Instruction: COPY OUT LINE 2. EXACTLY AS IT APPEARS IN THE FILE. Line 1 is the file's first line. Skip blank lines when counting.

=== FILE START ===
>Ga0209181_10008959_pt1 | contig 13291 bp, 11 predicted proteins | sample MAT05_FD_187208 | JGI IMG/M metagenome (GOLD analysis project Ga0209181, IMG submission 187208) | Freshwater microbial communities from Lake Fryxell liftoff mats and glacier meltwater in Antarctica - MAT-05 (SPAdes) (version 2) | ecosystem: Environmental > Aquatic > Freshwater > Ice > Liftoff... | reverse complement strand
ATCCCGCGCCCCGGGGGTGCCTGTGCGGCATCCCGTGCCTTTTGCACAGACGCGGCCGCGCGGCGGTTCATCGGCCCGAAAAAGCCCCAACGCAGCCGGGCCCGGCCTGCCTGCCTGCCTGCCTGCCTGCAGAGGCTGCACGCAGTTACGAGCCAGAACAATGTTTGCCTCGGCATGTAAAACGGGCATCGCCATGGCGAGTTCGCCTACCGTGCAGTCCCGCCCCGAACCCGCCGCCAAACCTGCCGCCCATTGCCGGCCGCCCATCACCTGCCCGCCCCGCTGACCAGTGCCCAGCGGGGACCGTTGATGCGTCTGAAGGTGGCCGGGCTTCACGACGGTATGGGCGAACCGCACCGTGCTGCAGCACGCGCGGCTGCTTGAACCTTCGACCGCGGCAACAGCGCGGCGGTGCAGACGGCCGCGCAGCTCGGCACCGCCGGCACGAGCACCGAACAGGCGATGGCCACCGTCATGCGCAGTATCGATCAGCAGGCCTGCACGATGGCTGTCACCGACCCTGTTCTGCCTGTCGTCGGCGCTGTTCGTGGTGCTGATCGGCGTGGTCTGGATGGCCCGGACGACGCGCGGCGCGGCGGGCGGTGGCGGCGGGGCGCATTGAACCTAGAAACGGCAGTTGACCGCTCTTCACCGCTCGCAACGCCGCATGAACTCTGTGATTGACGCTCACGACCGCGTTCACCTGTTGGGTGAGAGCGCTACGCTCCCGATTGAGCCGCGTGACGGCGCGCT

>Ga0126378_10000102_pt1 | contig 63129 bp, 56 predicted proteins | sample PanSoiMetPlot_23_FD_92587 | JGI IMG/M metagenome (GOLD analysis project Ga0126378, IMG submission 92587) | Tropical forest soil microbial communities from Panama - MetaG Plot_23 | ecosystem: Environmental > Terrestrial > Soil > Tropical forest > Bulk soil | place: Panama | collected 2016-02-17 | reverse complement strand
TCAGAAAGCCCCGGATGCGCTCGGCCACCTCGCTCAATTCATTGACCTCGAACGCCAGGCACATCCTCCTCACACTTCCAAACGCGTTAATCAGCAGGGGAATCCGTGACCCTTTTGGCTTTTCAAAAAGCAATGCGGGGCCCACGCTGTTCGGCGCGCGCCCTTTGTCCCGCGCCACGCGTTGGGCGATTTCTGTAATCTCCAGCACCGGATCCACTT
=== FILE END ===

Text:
ATCCCGCGCCCCGGGGGTGCCTGTGCGGCATCCCGTGCCTTTTGCACAGACGCGGCCGCGCGGCGGTTCATCGGCCCGAAAAAGCCCCAACGCAGCCGGGCCCGGCCTGCCTGCCTGCCTGCCTGCCTGCAGAGGCTGCACGCAGTTACGAGCCAGAACAATGTTTGCCTCGGCATGTAAAACGGGCATCGCCATGGCGAGTTCGCCTACCGTGCAGTCCCGCCCCGAACCCGCCGCCAAACCTGCCGCCCATTGCCGGCCGCCCATCACCTGCCCGCCCCGCTGACCAGTGCCCAGCGGGGACCGTTGATGCGTCTGAAGGTGGCCGGGCTTCACGACGGTATGGGCGAACCGCACCGTGCTGCAGCACGCGCGGCTGCTTGAACCTTCGACCGCGGCAACAGCGCGGCGGTGCAGACGGCCGCGCAGCTCGGCACCGCCGGCACGAGCACCGAACAGGCGATGGCCACCGTCATGCGCAGTATCGATCAGCAGGCCTGCACGATGGCTGTCACCGACCCTGTTCTGCCTGTCGTCGGCGCTGTTCGTGGTGCTGATCGGCGTGGTCTGGATGGCCCGGACGACGCGCGGCGCGGCGGGCGGTGGCGGCGGGGCGCATTGAACCTAGAAACGGCAGTTGACCGCTCTTCACCGCTCGCAACGCCGCATGAACTCTGTGATTGACGCTCACGACCGCGTTCACCTGTTGGGTGAGAGCGCTACGCTCCCGATTGAGCCGCGTGACGGCGCGCT